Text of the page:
The Bones of Paris

I had finished the third novel in the Lord Peter Wimsey series and felt like I needed a change. Not a big change, but a little one. I decided to stay in the 1920´s and in the genre, and bought the second in what I imagine is becoming a longer series about former US agent Harris Stuyvesant, who was the hero of "Touchstone" by Laurie R King. This one is titled "The Bones of Paris", and Paris is where we find Harris now. It´s been three years since the last story took place, his friend Bennet Grey is back in his cottage at Land´s End, and Bennet´s sister Sarah, who was also Harris´s love interest, has disappeared, badly wounded from the ordeal they went through together and needing time to heal, alone. Harris is hurt, but also understanding and patiently waiting for her to get in touch again. Not that his emotional loyalty to Sarah stops him from having one or two flings...

Laurie R King has a great
moodboard on Pinterest!
After going in circles around Europe, stopping here and there, working both in bars and as a private investigator, Harris is in Berlin when he gets the assignment to locate a missing American heiress, Pip Crosby, with whom he had a short relationship at the south coast of France a few months earlier. He returns to Paris and goes in search of her, expecting to find her in some arts or political commune, doped up by drugs or ideals. He reaquaints himself with the Paris of the artists and American expats, the writers (like Hemingway and Fitzgerald), the visual artists (like Man Ray, Picasso, Matisse, Dali, Buñuel), the models (Kiki, Lee Miller), he sees films like "An Andalusian Dog", and strikes up an awkward friendship with a police officer, Doucet, who is troubled by what he sees as a cult of death in the art community and investigating a disturbingly long list of missing people who were connected to it. As were Pip Crosby.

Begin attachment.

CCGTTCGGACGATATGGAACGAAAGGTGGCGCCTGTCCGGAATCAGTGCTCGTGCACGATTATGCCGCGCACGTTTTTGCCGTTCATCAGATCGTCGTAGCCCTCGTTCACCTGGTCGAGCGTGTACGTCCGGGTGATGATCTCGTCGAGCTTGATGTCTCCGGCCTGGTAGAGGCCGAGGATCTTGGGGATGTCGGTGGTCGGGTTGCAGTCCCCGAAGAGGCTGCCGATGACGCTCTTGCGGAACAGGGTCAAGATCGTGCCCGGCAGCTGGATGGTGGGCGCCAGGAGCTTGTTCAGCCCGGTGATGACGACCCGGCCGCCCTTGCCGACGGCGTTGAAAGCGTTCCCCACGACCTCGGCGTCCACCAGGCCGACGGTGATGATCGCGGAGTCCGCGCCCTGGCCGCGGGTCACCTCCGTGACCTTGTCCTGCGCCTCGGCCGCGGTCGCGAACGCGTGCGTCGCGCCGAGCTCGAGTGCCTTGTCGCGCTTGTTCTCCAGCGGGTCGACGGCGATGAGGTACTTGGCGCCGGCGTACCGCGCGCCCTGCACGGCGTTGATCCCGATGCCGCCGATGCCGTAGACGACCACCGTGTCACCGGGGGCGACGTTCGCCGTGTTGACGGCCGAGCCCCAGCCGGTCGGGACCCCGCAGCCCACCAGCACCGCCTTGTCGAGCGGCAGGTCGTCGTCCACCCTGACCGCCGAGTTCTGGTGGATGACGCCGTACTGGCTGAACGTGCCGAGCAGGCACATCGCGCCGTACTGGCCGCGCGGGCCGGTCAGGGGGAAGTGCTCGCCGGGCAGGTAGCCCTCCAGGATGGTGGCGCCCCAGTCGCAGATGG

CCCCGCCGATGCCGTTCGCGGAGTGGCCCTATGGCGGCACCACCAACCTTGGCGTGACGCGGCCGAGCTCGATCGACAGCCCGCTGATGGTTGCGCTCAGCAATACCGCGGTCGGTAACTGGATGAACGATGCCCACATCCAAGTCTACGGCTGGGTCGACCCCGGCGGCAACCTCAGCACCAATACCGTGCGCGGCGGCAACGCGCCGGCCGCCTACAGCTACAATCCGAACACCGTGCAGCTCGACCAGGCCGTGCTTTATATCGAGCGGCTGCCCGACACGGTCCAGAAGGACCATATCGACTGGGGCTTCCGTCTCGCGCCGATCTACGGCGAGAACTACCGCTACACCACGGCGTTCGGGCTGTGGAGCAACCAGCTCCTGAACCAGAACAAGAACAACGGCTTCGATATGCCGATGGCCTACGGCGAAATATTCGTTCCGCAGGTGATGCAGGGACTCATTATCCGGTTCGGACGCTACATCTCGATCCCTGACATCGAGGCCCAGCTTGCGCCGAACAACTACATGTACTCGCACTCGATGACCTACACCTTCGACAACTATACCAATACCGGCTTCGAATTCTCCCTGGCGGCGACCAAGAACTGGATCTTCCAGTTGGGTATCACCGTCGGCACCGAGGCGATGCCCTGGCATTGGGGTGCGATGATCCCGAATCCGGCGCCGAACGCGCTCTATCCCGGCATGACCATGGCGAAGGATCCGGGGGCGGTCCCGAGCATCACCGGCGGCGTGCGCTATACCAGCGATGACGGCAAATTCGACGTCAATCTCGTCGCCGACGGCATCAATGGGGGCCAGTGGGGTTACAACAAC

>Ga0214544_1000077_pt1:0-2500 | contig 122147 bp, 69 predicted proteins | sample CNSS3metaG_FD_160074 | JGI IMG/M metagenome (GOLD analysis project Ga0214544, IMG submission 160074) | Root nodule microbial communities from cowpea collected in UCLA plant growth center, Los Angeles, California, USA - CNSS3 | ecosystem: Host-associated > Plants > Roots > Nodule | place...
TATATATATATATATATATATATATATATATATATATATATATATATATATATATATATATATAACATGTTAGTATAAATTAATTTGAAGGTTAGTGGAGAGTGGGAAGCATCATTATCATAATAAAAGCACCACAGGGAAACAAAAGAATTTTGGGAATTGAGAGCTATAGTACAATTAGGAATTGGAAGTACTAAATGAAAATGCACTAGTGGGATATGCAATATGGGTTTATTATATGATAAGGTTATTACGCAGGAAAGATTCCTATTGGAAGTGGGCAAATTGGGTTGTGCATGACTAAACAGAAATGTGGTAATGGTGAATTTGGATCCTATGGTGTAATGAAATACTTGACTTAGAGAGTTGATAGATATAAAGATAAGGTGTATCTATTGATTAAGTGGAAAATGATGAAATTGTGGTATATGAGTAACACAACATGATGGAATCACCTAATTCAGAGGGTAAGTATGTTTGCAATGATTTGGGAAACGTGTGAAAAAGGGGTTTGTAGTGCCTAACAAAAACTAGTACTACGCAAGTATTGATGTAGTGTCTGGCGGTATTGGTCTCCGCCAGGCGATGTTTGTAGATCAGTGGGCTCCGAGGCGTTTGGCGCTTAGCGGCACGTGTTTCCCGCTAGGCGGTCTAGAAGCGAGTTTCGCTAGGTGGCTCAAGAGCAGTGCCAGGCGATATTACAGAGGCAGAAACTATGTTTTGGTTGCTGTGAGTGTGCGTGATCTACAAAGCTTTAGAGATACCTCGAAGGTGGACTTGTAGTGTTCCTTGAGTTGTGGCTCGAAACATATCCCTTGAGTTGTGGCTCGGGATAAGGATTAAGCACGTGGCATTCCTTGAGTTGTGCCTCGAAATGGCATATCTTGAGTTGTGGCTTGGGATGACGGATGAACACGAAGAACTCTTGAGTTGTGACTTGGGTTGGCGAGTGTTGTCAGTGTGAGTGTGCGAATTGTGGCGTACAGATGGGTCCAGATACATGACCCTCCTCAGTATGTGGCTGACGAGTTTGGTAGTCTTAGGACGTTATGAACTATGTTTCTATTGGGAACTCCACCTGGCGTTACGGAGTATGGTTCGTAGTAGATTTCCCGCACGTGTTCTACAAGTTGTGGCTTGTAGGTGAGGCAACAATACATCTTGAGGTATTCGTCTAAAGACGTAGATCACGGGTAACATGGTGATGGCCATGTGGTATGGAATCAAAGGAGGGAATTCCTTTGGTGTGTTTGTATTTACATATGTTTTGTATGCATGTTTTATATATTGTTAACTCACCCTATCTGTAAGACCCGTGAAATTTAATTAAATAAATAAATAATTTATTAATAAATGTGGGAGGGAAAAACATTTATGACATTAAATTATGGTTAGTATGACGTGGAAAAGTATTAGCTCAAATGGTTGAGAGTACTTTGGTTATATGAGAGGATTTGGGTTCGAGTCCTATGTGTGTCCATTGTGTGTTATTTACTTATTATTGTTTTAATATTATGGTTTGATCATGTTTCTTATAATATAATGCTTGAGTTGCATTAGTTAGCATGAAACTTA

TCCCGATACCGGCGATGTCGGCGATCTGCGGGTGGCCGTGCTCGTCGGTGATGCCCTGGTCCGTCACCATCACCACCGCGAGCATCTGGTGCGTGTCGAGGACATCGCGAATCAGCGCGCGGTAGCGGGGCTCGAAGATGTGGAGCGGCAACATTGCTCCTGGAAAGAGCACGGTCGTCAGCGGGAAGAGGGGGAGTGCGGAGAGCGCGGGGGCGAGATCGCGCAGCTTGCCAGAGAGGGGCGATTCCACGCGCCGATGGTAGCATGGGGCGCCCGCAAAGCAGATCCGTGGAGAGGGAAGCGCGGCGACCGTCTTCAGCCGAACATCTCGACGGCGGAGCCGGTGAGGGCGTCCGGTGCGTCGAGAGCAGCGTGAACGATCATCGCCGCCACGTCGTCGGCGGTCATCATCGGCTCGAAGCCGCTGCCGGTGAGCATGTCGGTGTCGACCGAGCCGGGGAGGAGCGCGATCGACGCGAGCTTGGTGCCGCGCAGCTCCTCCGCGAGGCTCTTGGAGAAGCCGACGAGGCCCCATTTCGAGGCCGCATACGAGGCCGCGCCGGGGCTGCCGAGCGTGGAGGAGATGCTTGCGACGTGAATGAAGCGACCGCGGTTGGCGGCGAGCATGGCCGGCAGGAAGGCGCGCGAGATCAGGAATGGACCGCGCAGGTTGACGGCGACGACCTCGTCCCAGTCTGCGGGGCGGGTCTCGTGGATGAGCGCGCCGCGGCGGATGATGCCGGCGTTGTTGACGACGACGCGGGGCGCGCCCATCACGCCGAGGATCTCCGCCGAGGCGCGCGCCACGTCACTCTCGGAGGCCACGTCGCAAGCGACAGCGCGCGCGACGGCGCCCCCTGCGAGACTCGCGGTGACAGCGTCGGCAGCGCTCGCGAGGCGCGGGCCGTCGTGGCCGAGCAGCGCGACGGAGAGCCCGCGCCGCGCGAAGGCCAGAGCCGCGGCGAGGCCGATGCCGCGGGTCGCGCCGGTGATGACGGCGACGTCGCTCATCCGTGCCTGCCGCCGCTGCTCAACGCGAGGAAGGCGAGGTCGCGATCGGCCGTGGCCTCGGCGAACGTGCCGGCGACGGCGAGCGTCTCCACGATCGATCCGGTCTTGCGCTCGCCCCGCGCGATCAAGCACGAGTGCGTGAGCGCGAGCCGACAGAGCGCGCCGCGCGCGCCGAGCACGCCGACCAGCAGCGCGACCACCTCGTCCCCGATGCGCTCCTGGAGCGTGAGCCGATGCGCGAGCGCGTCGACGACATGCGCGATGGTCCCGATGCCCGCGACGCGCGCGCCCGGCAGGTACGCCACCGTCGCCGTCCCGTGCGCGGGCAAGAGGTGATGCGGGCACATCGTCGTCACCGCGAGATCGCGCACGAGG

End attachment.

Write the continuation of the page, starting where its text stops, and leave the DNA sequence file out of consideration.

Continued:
Pip had also been the mistress of a Parisian count, Dominic Charmentier, the man behind a horror-burlesque type theatre which he claims provides a release to those tormented by the memories and losses of the war. As Harris goes investigating the man and his connections, to his surprise, he finds that the duke´s assistant is his own Sarah Grey. Though she is hardly his any more, but turns out to be engaged to the police officer Doucet!

By now, I did find that the number of coincidences were a bit too remarkable. Or was it that what Stuyvesant was uncovering seemed so disturbing? I try to avoid books with perverse murderers going after women and children, and found myself so eagerly distracted from the reading, that when one of Laurie R King´s newsletters came in my mailbox, I started re-reading old Mary Russell stories instead of going ahead with Harris´s search for Pip.

I realized during this reading how much I like the way King can turn a phrase. I´m not really capable of grading English prose on a scale of beauty, but she is to my taste, that´s for sure. Finally, I pulled myself together and read to the end. Which was happy enough, but pretty hairy just before the finishing line, just as you would expect. And now I am knee-deep in "The Beekeeper´s Apprentice", again...

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